A trawl of garda intelligence records has found no document or report that the life of an Armagh grain importer was in danger as claimed by a former detective sergeant who said he learned of the threat before the businessman was abducted and killed by the IRA.
Last week, former detective sergeant Owen Corrigan told the tribunal that he had not warned Mr McAnulty that there was a threat to his life.
But he said that he would have passed the information to Garda HQ, who could then pass it in turn to the RUC, because Mr McAnulty lived in Northern Ireland.
“As I said I would have reported it to the [Garda] commissioner… and he would have reported it to RUC headquarters,” Mr Corrigan said.
And he said Mr McAnulty “featured in discussions I had with the RUC with whom I had a very close relationship.”
Tribunal barrister Mr Justin Dillon SC said there was “not a shred of a document” to support Mr Corrigan’s evidence that he passed on reports of a threat to Mr McAnuty’s life to Garda HQ.
“It was within your gift to save a man’s life and you didn’t do it,” Mr Dillon said.
“Well I wouldn’t say I didn’t do it,” Mr Corrigan said.
“The situation is I did what I did or I didn’t. I can’t remember.”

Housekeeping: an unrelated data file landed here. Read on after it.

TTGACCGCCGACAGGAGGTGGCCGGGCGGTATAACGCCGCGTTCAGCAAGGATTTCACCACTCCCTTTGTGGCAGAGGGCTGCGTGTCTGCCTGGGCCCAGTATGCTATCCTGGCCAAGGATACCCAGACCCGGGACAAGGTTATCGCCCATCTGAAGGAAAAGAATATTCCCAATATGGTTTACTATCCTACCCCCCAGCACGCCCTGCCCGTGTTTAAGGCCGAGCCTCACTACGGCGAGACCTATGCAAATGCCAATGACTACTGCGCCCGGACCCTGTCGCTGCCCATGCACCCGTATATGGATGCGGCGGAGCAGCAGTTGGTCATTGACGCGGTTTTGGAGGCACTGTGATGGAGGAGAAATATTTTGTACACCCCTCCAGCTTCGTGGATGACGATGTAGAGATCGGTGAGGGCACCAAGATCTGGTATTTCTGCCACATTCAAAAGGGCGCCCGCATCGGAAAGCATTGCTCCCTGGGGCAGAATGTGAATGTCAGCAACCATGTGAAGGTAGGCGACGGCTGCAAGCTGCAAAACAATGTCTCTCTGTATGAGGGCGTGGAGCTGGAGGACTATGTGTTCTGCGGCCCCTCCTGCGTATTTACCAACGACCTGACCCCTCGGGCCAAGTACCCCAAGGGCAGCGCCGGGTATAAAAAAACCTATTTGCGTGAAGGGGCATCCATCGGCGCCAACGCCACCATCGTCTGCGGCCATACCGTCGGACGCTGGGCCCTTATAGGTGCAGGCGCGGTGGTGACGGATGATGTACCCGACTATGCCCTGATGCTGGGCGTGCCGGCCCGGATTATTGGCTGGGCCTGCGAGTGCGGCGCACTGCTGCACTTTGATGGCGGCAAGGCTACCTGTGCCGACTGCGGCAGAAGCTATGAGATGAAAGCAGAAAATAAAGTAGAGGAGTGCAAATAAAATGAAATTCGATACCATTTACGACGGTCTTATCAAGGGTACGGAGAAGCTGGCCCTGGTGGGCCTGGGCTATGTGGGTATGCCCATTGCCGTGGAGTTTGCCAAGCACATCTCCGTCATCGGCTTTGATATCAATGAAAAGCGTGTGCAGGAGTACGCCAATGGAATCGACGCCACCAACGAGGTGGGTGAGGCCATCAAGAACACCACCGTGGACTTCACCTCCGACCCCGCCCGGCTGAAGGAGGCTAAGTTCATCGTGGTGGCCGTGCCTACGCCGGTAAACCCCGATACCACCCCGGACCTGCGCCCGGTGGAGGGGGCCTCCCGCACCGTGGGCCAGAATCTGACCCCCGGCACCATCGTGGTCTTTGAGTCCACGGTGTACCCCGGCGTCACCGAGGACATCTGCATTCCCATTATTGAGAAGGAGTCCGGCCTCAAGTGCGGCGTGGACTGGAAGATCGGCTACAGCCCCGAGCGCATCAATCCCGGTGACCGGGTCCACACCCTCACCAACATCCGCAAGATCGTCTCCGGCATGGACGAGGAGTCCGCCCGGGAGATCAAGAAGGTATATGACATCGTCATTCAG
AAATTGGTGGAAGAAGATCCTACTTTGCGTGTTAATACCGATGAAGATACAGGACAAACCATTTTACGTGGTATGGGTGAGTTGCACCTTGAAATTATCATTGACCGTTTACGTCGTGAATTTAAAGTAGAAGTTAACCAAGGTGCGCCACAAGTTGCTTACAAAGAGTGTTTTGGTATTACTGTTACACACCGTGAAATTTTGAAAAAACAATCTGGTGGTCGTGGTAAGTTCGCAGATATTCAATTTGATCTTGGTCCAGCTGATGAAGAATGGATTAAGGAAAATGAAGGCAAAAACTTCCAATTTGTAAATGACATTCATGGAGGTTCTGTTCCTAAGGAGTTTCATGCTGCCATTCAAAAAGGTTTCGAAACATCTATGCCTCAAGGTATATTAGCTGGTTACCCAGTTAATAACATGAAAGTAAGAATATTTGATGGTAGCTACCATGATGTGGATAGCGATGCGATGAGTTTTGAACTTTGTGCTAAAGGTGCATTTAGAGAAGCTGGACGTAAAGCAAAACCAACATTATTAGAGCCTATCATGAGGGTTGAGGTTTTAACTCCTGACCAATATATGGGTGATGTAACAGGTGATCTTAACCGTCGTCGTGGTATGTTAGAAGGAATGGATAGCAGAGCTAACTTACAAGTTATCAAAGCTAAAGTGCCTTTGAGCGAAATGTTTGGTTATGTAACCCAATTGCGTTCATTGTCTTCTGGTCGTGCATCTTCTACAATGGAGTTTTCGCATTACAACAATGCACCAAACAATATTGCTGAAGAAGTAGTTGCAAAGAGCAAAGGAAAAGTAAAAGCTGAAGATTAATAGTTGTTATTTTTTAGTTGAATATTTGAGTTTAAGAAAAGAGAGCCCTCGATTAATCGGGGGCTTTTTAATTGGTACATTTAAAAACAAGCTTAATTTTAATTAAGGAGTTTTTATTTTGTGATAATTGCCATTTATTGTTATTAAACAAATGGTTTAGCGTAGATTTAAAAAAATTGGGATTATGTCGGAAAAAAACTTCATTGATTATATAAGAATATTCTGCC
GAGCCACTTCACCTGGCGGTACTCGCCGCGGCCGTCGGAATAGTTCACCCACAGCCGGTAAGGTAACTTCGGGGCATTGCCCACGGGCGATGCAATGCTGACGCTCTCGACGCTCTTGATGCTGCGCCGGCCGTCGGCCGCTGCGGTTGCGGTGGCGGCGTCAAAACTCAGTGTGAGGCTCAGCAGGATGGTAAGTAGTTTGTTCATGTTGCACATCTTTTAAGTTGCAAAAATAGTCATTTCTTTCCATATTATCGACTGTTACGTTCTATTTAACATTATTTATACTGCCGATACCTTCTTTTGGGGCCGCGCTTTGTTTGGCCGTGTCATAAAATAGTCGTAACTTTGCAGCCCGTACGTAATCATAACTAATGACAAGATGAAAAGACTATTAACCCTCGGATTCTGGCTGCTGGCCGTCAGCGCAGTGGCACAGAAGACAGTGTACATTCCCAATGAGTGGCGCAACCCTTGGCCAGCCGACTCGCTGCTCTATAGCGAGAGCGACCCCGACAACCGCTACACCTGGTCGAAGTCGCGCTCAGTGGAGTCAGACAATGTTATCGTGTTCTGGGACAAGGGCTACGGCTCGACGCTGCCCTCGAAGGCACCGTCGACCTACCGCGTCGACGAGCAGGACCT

The tribunal is investigating allegations of garda collusion in the deaths of two RUC officers, chief superintendent Harry Breen and superintendent Bob Buchanan, as they returned from a security meeting in Dundalk Garda station on 20 March 1989.
Mr Corrigan denies allegations of collusion, and has described them as a “monstrous lie.”
Mr Corrigan was also asked if he was in a position to supply banking recorded sought by the tribunal, but could not say when they would be available.
“As you can appreciate at this particular time the Ulster Bank have their own particular difficulties,” he said.
The tribunal heard evidence in closed session in the afternoon regarding the grading of a 1985 RUC intelligence report which alleged that Mr Corrigan was passing information to the Provisional IRA.
Tribunal chairman Mr Peter Smithwick agreed the transcript of evidence heard in closed session would be read into the public record at a later date, subject to any redactions on security grounds.
Mr Jim O’Callaghan SC said that it was important that the evidence on how the intelligence report was graded should be made public, given how it reflected on his client.